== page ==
Marriage Equality And Its Effects Everlasting
By MICHAEL SCHENKLER
I do not remember the last time I was proud of the New York State legislature.
The historic passage of the Marriage Equality bill is a major achievement in the civil rights struggle we’ve known for most of our lives.
It is a triumphant and amazingly quick achievement for the LGBT movement, which has effectively demonstrated that organization, dedication and commitment can bring social change.
I am thrilled for the LGBT community and the tens of thousands of couples and families this new legislation affects.
I am basically thrilled that another blow for equality has been struck – right here in New York.
I salute the moribund, dysfunctional New York State Legislature that for years has been the target of my just derision.
As history records this chapter in the evolution of the civil rights movement in the United States, and plans are being made for wedding celebrations starting at the end of July, several thoughts come to mind.
As we herald in a new era we wonder:
1) As a result of gay marriages, will there be other laws that require changing?
2) Will New York State’s economy get a significant boost as a result of the increase in wedding celebrations and the gift-giving that accompanies them?
3) How long will it take for the right wing to accept marriage equality?
4) Will the leadership he demonstrated ultimately catapult Andrew Cuomo into the national spotlight and the White House?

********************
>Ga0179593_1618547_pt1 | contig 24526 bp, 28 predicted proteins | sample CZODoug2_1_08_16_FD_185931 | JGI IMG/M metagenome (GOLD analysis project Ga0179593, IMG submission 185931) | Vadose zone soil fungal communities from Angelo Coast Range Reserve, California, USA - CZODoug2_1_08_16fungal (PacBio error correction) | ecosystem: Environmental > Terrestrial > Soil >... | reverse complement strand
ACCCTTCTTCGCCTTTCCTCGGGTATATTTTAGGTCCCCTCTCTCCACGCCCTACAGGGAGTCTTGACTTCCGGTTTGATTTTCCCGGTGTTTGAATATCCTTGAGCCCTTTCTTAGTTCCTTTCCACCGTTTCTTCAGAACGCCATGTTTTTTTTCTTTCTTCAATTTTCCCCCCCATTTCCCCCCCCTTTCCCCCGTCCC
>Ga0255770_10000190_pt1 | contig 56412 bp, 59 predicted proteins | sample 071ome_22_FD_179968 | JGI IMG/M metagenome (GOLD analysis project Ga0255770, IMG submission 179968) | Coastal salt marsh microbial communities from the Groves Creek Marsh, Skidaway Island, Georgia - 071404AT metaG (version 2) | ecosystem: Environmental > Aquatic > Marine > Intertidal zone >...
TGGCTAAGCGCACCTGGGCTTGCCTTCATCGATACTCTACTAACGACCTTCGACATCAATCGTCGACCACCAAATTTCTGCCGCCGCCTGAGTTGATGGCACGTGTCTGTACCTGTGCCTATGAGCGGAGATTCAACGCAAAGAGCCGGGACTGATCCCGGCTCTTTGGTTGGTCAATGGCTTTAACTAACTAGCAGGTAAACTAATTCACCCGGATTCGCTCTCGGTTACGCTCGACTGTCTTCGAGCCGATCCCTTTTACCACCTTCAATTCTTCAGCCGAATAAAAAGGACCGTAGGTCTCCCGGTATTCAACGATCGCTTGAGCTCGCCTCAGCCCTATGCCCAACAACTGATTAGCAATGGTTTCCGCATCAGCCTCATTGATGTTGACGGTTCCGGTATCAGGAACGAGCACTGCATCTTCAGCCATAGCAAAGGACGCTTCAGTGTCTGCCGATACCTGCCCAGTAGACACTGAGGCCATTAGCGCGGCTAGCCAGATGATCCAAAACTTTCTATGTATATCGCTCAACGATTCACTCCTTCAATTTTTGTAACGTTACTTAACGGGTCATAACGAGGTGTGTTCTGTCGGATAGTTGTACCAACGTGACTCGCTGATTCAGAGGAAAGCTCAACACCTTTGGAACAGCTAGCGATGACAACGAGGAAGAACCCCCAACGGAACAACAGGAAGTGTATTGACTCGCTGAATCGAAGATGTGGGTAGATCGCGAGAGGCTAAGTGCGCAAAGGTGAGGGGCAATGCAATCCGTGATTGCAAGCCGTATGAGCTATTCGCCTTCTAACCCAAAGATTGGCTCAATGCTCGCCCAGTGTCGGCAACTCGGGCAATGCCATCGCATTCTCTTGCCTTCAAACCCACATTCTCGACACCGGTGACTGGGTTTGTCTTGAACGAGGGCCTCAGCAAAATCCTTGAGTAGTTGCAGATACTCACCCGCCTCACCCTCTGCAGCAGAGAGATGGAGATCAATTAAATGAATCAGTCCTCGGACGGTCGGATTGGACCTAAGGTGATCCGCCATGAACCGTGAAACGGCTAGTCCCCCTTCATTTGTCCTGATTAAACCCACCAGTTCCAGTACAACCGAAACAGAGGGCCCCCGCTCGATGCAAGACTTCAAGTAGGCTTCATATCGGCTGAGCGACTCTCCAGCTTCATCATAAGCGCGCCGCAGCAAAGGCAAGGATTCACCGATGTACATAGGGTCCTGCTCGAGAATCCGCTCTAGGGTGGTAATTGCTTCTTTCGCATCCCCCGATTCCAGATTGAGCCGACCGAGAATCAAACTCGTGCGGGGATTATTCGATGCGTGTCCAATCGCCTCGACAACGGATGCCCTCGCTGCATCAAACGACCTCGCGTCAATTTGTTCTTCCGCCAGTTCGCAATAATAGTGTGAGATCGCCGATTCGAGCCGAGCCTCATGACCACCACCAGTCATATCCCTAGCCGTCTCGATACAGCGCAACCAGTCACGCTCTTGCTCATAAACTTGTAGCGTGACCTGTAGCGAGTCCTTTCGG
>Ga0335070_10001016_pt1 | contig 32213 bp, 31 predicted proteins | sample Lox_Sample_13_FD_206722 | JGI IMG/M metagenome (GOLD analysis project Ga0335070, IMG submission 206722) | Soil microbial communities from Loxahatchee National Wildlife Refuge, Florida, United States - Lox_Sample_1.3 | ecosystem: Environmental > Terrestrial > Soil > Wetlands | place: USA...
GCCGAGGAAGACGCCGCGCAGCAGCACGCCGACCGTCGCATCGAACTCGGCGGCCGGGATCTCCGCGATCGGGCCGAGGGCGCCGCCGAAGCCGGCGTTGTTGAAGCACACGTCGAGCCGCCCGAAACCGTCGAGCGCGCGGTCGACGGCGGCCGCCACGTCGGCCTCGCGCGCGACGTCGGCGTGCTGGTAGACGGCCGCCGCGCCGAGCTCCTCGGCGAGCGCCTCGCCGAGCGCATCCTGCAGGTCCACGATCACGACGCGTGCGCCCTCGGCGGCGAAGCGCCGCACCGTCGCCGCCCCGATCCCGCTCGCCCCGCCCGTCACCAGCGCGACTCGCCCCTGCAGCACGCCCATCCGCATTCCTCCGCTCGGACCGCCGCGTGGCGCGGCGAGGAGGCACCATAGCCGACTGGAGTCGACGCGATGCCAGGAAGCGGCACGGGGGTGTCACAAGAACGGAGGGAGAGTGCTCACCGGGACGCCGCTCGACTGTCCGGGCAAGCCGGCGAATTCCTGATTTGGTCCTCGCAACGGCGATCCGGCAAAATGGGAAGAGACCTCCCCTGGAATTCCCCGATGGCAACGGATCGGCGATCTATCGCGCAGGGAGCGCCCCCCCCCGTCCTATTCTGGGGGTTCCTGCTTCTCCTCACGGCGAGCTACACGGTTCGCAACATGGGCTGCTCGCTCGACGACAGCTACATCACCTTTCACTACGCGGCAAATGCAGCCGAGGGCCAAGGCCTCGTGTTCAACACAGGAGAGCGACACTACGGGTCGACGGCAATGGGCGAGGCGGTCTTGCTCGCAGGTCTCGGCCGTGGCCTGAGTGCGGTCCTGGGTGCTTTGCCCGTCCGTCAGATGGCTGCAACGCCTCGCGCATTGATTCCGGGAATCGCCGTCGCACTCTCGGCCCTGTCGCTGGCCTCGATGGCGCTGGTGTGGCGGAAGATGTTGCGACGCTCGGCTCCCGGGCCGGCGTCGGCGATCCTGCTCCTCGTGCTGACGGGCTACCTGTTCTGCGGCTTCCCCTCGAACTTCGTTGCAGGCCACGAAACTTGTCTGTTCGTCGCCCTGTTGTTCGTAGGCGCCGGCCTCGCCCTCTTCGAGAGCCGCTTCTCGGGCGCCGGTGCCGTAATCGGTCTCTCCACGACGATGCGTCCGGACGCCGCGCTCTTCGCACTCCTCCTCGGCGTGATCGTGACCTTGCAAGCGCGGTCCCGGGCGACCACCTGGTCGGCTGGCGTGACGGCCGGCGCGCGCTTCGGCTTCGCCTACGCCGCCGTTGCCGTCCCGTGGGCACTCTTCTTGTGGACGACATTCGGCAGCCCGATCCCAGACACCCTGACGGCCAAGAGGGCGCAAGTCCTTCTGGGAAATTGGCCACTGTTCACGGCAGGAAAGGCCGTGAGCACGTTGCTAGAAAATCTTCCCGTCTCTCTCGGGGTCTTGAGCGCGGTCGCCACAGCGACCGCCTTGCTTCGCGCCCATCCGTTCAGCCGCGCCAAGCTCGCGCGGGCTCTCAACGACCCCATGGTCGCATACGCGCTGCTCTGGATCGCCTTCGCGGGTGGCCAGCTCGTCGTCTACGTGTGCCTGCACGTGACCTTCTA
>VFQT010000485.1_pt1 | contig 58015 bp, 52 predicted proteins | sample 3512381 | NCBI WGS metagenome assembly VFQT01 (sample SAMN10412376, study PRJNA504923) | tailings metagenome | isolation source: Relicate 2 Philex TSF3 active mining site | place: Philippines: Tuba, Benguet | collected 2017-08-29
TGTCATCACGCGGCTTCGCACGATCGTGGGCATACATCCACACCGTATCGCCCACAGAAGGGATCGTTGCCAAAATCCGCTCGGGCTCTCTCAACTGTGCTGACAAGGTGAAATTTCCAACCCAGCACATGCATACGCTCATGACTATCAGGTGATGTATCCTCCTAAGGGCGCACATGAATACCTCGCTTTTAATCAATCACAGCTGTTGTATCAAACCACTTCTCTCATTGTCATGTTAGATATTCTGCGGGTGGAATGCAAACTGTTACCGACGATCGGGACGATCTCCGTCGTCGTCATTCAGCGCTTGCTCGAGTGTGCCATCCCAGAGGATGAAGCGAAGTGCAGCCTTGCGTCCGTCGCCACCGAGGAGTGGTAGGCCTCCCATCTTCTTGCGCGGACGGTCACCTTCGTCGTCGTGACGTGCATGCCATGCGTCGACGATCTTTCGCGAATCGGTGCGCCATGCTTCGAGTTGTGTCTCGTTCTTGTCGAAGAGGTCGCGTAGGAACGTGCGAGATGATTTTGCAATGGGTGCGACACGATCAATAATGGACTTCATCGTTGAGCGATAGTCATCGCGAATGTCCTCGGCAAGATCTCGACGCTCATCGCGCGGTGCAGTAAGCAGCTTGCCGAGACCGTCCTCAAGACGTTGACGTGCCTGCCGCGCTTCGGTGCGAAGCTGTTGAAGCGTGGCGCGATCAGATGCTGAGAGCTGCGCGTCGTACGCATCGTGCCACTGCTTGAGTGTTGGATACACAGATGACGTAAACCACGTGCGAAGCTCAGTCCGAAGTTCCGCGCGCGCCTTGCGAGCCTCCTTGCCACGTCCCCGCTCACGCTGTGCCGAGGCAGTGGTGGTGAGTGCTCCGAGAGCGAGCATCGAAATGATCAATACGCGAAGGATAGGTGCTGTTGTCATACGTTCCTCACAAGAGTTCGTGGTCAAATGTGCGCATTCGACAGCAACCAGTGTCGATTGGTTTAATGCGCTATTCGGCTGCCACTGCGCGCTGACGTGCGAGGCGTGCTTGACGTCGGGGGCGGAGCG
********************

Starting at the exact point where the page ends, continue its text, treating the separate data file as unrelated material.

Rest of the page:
No, I don’t have the answers; just a couple of thoughts.
First, on the light and more serious side, I guess the introduction of Gay Marriage in New York, also means the beginning of Gay Divorce. Welcome to reality brothers and sisters of the LGBT community. Are New York’s divorce laws, community property laws, child custody laws and every other ancillary law gender neutral when it comes to married couples? Will health professionals, schools, tax folk require law changes, procedural adjustments, form rewrites and more in order to deal with married couples of the same sex?
Will the required changes perhaps bring jobs or business to legal professions or printers? Will the lawyers – they always seem to gain – benefit from the likely increase in divorces?
We certainly anticipate an immediate significant increase in the restaurant and catering business as romantic couples pop the question and then celebrate with engagement parties, family gatherings and elaborate weddings.
Gift-giving to the newly engaged or married couples could spark another mini economic boom, especially if the LGBT organized a “celebrate with us and buy local campaign.” Even if that’s too much to expect, we all should remain conscious of keeping our dollars as close to home as possible. A recovery on Main Street benefits us all.
It seems to me that as a side benefit to the historical Marriage Equality achievement, we can expect to see communities all across New York benefit economically from the added business and spending that new marriages bring.